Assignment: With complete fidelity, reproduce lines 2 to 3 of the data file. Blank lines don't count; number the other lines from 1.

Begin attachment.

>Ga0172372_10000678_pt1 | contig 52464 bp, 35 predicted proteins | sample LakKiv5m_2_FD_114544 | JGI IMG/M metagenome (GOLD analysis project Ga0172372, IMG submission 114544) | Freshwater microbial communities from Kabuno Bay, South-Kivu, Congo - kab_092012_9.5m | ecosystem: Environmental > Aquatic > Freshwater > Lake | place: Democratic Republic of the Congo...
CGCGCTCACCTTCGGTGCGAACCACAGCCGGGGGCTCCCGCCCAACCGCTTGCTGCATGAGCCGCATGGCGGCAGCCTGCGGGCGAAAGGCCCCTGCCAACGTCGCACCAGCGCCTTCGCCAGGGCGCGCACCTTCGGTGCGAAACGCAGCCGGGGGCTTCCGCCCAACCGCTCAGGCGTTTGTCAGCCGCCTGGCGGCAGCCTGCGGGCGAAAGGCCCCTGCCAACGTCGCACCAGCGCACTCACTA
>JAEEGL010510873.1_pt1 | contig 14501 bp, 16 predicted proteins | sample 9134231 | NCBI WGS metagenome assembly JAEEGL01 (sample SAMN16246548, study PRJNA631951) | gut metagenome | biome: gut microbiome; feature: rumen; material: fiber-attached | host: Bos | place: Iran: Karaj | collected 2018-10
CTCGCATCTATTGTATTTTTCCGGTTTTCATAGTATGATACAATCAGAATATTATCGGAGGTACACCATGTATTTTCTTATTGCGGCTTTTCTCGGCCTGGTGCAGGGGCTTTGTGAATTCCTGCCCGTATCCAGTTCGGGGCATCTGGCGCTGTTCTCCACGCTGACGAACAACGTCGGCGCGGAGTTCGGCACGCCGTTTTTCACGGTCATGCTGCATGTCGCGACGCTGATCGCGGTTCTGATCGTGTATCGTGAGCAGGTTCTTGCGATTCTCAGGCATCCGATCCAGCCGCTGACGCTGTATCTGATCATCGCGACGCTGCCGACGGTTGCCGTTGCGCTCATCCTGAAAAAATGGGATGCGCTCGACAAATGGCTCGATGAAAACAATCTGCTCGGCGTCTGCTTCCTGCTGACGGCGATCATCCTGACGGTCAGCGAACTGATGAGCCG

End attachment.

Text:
CGCGCTCACCTTCGGTGCGAACCACAGCCGGGGGCTCCCGCCCAACCGCTTGCTGCATGAGCCGCATGGCGGCAGCCTGCGGGCGAAAGGCCCCTGCCAACGTCGCACCAGCGCCTTCGCCAGGGCGCGCACCTTCGGTGCGAAACGCAGCCGGGGGCTTCCGCCCAACCGCTCAGGCGTTTGTCAGCCGCCTGGCGGCAGCCTGCGGGCGAAAGGCCCCTGCCAACGTCGCACCAGCGCACTCACTA
>JAEEGL010510873.1_pt1 | contig 14501 bp, 16 predicted proteins | sample 9134231 | NCBI WGS metagenome assembly JAEEGL01 (sample SAMN16246548, study PRJNA631951) | gut metagenome | biome: gut microbiome; feature: rumen; material: fiber-attached | host: Bos | place: Iran: Karaj | collected 2018-10